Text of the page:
A REVIEW of the identity theft statistics for the Queensland community over the past 12 months reveals overwhelmingly the identity credential of choice for identity thieves is the driver licence.
Despite this, few licence issuers admit the credential they issue is a form of evidence of identity.
It's a shame identity thieves don't agree with them. Driver licences, and in particular, driver licence numbers are targeted by identity thieves at twice the rate as the next most targeted credential: banking details. What's ironic about this situation, and quite harmful for the victim, is that the licence details are the target, not the physical card.
Of the 2124 Queenslanders who engaged our national identity theft support service, IDCARE, looking for help following the compromise of their licence details last year, 83% experienced the further misuse of their details by criminals within three days of the initial compromise.
First point to make is that not all Queenslanders who experienced the compromise of their licence engaged IDCARE. Second point to make is that the criminals in all occasions used the licence number, and not the physical document, to convince credit providers to provide credit, goods or services. Third point is that not one of these Queenslanders was issued a new licence number as a means to prevent the crime from occurring in the first place. Final point is that the only advice provided by the licence issuer about destroying your own licence was to "cut diagonally and ensure you destroy the chip" - nothing about destroying the licence number or personal details.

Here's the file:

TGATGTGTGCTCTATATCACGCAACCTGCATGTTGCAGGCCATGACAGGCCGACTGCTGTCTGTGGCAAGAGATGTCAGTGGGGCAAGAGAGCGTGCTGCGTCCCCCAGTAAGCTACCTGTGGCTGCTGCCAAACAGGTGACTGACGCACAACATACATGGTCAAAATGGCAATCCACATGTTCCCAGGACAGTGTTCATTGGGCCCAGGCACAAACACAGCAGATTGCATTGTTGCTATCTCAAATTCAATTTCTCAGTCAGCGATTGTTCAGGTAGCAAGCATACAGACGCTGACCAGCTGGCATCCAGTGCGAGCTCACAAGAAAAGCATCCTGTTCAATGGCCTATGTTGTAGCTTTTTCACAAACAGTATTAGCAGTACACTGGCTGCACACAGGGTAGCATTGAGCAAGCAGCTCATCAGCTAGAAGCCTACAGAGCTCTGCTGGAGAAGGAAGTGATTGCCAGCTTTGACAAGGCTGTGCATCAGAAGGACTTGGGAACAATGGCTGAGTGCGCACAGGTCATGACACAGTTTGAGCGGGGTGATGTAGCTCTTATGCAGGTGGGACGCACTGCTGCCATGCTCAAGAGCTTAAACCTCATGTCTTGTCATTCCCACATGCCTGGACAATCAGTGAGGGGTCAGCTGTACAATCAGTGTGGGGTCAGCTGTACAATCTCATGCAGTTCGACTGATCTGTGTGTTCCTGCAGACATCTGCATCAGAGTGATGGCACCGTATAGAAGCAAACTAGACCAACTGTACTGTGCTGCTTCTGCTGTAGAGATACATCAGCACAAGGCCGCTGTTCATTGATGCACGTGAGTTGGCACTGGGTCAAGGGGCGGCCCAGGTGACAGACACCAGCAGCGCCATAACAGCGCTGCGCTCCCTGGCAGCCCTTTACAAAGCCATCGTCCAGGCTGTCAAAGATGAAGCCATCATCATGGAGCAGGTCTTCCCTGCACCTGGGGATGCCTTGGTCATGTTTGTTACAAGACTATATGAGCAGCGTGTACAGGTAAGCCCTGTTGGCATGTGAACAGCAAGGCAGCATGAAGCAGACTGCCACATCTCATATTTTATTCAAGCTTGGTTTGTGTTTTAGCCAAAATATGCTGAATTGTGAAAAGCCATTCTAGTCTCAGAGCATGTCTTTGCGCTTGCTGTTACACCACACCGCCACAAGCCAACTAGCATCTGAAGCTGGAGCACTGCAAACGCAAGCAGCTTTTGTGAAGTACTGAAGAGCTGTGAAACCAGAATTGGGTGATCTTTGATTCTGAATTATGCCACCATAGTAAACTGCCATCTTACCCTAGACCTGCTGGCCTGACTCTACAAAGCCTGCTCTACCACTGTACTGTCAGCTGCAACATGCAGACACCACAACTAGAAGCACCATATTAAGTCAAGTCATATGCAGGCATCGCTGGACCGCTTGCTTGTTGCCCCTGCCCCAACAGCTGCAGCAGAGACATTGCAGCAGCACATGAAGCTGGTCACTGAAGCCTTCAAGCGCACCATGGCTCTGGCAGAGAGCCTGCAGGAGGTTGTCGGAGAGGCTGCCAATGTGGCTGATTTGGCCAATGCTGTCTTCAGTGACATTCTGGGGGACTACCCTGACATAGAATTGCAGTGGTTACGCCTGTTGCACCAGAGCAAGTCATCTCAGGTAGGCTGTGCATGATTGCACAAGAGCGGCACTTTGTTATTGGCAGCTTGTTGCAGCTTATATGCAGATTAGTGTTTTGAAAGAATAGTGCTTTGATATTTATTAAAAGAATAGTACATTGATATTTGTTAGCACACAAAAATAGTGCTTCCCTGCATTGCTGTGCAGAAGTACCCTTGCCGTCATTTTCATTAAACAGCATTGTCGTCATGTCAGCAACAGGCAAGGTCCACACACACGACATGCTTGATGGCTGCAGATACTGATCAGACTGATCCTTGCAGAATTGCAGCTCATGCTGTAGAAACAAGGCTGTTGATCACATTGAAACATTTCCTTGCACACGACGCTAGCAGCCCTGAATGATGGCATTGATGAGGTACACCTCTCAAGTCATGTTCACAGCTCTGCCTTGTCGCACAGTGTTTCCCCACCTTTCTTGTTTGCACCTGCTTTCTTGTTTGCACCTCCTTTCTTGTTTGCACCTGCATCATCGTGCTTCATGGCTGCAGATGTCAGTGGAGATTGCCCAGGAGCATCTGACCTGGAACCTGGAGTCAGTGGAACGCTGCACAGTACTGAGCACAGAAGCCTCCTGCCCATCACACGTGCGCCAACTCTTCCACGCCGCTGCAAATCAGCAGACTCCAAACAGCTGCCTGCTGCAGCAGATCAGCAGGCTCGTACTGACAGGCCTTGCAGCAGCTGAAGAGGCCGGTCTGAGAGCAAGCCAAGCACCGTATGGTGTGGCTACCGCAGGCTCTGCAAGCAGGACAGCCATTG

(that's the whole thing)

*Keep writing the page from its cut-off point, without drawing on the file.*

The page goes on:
Should there be rules against businesses taking copies of customers' driver's licences?
This poll ended on 22 February 2016.
Yes. If a licence number is all it takes to steal my identity I don't want copies floating around.
No. It's not reasonable, often businesses need a copy of proof of identity.
They should be allowed to make a copy but made to black out the licence number.
This is not a scientific poll. The results reflect only the opinions of those who chose to participate.
Victims of identity theft involving a licence must obtain a police report number then a separate request must be made to the licence issuer for a new licence and licence number. On average these Queenslanders had to each engage with eight separate organisations in response to the one compromise. Unfortunately that's what it takes to properly mitigate future misuse, let alone try and prevent the immediate one that our licence issuers are waiting for before they take action. Surely we're smart enough now to be able to prevent things from happening when you know your clients are at risk.
What I can say is that all of these Queenslanders did not manage to get their licence number changed before further misuse occurred (despite their efforts). Changing the licence number would have made life a lot more difficult for our identity thieves. I'm often asked what can make the biggest dint in our identity crime epidemic. I'd have to start with our licence as by far it is the document number of choice for criminals, and by far it's the most broken prevention and response environment. This is not a Queensland only issue. It's an issue Australia wide.
Next month IDCARE will report on its findings on a feasibility study to create a national register of compromised credentials. The concept is simple: Have a mechanism where community members can register and report once their details that have been put at risk from identity theft or cyber crime or the like, so that when organisations go to respond to requests for credit or products or services, they can see whether someone's details are at risk and maybe ask a few more questions of the would be identity thief. There's a lot of water to flow under that bridge yet, but at least we're not waiting for the horse to bolt before we bother closing the gate.
Dr David Lacey is a Senior Research Fellow at the University of the Sunshine Coast and Director of IDCARE, Australia and New Zealand's national identity support service.
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